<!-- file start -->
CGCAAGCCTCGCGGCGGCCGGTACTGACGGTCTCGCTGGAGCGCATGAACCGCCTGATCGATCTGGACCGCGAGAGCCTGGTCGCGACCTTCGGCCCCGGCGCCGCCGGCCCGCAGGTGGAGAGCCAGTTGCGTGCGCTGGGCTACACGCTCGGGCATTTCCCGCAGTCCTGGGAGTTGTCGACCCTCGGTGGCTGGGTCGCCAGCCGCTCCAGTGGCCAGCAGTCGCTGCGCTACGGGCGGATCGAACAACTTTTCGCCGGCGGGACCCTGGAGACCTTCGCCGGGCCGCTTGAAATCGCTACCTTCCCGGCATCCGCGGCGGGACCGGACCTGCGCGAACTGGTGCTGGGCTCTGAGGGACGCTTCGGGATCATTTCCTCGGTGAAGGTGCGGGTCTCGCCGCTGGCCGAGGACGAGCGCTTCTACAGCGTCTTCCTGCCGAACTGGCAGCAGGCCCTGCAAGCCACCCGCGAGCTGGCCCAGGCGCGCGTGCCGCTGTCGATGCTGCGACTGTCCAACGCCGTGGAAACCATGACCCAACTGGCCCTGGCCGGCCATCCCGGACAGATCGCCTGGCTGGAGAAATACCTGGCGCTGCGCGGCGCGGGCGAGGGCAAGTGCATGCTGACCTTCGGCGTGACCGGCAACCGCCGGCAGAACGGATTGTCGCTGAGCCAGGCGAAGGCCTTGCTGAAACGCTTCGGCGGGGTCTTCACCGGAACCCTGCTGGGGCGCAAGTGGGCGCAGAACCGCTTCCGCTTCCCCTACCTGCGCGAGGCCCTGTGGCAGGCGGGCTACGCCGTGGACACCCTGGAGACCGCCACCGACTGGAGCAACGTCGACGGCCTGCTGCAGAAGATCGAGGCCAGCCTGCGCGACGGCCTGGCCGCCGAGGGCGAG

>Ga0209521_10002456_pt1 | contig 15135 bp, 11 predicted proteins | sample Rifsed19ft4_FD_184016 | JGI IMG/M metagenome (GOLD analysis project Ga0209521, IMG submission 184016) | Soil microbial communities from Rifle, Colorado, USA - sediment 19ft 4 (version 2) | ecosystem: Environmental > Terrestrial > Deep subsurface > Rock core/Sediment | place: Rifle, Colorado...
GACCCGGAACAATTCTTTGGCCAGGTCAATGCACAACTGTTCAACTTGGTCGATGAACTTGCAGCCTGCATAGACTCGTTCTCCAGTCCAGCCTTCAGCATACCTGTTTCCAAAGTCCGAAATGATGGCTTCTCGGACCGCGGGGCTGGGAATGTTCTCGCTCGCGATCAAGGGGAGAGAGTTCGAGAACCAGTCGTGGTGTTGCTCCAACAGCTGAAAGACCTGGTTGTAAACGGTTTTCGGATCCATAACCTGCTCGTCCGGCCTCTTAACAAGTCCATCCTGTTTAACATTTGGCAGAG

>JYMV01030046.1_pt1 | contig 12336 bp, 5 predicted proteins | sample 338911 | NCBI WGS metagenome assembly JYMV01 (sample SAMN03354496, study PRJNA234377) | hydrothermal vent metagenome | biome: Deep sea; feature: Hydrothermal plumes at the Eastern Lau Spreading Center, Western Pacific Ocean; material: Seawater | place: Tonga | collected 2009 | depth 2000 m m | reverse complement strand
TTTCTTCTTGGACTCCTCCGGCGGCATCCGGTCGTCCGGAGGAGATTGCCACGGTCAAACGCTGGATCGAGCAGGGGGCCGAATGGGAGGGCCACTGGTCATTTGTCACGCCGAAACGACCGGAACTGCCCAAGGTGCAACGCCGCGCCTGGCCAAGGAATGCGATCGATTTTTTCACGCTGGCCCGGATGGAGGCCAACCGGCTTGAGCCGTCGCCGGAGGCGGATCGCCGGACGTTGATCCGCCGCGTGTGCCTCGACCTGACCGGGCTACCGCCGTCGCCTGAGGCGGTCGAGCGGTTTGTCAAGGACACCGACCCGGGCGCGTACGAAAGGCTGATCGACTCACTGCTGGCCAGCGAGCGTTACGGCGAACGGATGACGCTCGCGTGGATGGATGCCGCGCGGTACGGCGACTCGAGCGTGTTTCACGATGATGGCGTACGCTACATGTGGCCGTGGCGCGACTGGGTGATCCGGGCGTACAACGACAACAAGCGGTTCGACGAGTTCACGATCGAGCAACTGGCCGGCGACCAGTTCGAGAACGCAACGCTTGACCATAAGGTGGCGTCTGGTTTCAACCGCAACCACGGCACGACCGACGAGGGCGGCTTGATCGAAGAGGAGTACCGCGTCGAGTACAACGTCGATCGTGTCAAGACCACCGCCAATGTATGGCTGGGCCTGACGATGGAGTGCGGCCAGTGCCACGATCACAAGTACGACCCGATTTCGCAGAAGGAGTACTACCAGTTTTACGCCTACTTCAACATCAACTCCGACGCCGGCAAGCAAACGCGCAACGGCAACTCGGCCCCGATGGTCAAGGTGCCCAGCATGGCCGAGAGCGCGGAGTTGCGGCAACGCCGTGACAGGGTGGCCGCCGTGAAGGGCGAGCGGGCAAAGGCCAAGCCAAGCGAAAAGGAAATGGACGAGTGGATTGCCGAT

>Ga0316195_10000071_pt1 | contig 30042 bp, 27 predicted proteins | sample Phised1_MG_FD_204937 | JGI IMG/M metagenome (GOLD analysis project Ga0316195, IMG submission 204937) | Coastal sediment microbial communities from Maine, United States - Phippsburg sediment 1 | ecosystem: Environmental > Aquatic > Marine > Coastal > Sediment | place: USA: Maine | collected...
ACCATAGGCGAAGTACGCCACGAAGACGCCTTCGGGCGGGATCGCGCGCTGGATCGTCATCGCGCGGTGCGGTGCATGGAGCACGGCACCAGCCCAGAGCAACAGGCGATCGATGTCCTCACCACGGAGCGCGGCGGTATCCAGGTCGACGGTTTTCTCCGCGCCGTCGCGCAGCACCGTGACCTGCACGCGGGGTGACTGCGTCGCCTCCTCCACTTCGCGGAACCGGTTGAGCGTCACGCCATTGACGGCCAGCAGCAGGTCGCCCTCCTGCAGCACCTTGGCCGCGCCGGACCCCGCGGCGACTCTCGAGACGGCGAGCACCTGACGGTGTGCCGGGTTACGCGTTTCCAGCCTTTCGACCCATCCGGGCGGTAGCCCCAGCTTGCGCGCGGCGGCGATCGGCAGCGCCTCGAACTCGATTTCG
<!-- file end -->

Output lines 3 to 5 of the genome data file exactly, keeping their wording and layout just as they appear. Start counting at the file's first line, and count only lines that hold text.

GACCCGGAACAATTCTTTGGCCAGGTCAATGCACAACTGTTCAACTTGGTCGATGAACTTGCAGCCTGCATAGACTCGTTCTCCAGTCCAGCCTTCAGCATACCTGTTTCCAAAGTCCGAAATGATGGCTTCTCGGACCGCGGGGCTGGGAATGTTCTCGCTCGCGATCAAGGGGAGAGAGTTCGAGAACCAGTCGTGGTGTTGCTCCAACAGCTGAAAGACCTGGTTGTAAACGGTTTTCGGATCCATAACCTGCTCGTCCGGCCTCTTAACAAGTCCATCCTGTTTAACATTTGGCAGAG

>JYMV01030046.1_pt1 | contig 12336 bp, 5 predicted proteins | sample 338911 | NCBI WGS metagenome assembly JYMV01 (sample SAMN03354496, study PRJNA234377) | hydrothermal vent metagenome | biome: Deep sea; feature: Hydrothermal plumes at the Eastern Lau Spreading Center, Western Pacific Ocean; material: Seawater | place: Tonga | collected 2009 | depth 2000 m m | reverse complement strand
TTTCTTCTTGGACTCCTCCGGCGGCATCCGGTCGTCCGGAGGAGATTGCCACGGTCAAACGCTGGATCGAGCAGGGGGCCGAATGGGAGGGCCACTGGTCATTTGTCACGCCGAAACGACCGGAACTGCCCAAGGTGCAACGCCGCGCCTGGCCAAGGAATGCGATCGATTTTTTCACGCTGGCCCGGATGGAGGCCAACCGGCTTGAGCCGTCGCCGGAGGCGGATCGCCGGACGTTGATCCGCCGCGTGTGCCTCGACCTGACCGGGCTACCGCCGTCGCCTGAGGCGGTCGAGCGGTTTGTCAAGGACACCGACCCGGGCGCGTACGAAAGGCTGATCGACTCACTGCTGGCCAGCGAGCGTTACGGCGAACGGATGACGCTCGCGTGGATGGATGCCGCGCGGTACGGCGACTCGAGCGTGTTTCACGATGATGGCGTACGCTACATGTGGCCGTGGCGCGACTGGGTGATCCGGGCGTACAACGACAACAAGCGGTTCGACGAGTTCACGATCGAGCAACTGGCCGGCGACCAGTTCGAGAACGCAACGCTTGACCATAAGGTGGCGTCTGGTTTCAACCGCAACCACGGCACGACCGACGAGGGCGGCTTGATCGAAGAGGAGTACCGCGTCGAGTACAACGTCGATCGTGTCAAGACCACCGCCAATGTATGGCTGGGCCTGACGATGGAGTGCGGCCAGTGCCACGATCACAAGTACGACCCGATTTCGCAGAAGGAGTACTACCAGTTTTACGCCTACTTCAACATCAACTCCGACGCCGGCAAGCAAACGCGCAACGGCAACTCGGCCCCGATGGTCAAGGTGCCCAGCATGGCCGAGAGCGCGGAGTTGCGGCAACGCCGTGACAGGGTGGCCGCCGTGAAGGGCGAGCGGGCAAAGGCCAAGCCAAGCGAAAAGGAAATGGACGAGTGGATTGCCGAT